Protein abundance is dictated by the complex interplay between the synthesis of a ‘message’ from DNA (RNA expression), the subsequent steps that are necessary to convert this ‘message’ into proteins, and the stability of these biomolecules. In a typical eukaryotic cell, the mRNA copy number of genes ranges from a single molecule to ~1000 molecules. However, the dynamic range of proteins in individual cells spans roughly from 100 to 1,000,000 copies. This discrepancy, along with the knowledge of mRNA and protein stability coefficients, implies that each mRNA molecule must be translated numerous times and that RNA expression alone only partially explains protein abundance variability. A significant portion of the variation in protein abundance can be attributed to translation efficiency, which refers to the number of proteins synthesized per mRNA molecule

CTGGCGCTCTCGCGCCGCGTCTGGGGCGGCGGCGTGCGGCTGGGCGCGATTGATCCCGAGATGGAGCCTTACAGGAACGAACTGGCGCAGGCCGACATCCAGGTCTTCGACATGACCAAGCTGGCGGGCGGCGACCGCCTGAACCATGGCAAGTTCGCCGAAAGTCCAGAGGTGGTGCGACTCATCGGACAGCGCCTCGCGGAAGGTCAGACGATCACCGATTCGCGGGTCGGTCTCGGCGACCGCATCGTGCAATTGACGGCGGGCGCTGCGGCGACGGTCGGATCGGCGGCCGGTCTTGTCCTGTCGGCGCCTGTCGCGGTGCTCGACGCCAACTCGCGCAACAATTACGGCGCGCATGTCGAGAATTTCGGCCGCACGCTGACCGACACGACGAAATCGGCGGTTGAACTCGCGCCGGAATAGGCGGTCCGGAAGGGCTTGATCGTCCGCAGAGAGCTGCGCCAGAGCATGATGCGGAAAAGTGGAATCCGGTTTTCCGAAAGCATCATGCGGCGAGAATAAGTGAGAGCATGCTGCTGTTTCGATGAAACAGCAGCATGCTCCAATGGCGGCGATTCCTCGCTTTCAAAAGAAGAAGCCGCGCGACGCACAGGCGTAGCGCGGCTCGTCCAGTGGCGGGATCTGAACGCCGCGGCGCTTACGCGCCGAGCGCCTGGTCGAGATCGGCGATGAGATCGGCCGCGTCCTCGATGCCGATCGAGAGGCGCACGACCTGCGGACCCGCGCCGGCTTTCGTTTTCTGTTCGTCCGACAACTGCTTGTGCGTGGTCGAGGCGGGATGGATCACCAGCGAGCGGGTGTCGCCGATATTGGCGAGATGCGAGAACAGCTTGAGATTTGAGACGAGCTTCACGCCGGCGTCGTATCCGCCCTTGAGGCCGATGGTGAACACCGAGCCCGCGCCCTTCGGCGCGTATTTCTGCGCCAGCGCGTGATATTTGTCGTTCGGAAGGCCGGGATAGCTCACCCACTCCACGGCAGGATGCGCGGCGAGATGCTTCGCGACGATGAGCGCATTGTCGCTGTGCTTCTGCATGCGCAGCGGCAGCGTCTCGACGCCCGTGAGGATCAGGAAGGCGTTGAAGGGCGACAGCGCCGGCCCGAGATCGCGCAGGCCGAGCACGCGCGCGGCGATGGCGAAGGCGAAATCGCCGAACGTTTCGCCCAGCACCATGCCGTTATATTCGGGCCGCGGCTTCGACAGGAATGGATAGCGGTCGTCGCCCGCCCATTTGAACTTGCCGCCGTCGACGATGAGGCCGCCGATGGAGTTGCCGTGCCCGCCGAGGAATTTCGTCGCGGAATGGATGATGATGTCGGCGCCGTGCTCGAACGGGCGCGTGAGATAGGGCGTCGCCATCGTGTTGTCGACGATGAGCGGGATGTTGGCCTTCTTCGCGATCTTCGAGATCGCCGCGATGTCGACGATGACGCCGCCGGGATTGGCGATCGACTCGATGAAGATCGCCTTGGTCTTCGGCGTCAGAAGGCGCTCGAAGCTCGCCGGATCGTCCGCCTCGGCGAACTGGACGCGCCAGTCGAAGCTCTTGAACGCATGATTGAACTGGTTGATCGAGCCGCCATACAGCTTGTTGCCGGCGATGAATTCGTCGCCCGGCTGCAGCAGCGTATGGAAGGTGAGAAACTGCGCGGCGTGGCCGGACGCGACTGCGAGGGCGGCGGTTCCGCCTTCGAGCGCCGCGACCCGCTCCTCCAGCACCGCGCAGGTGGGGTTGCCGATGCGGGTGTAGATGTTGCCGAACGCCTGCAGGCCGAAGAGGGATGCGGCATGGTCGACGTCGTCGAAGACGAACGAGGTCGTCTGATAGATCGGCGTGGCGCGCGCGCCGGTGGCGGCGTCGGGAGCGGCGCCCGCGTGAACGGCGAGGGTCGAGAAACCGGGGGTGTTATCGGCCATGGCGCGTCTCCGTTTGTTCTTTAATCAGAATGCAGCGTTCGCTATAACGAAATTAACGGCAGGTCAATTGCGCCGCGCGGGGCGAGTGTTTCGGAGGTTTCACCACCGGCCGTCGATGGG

Our long-term goal is to develop the necessary computational and experimental framework that will lead predictive models that explain how cells determine their protein abundance. Achieving this goal involves two major components: (1) higher-resolution and higher-precision measurements of various gene expression modalities, and (2) computational and theoretical advancements capable of integrating these quantitative measurements into cohesive, predictive frameworks.
Our Research Interests
Single cell ribosome profiling for characterizing translation in development, cancer and immunology
We developed a novel microfluidic isotachophoresis method (Ribo-ITP) to measure ribosome occupancy from ultra-low input samples including single cells.Learn More
A computational framework to understand translational control
We develop machine learning models to integrate quantitative measurements of translation into cohesive, predictive frameworks.Learn More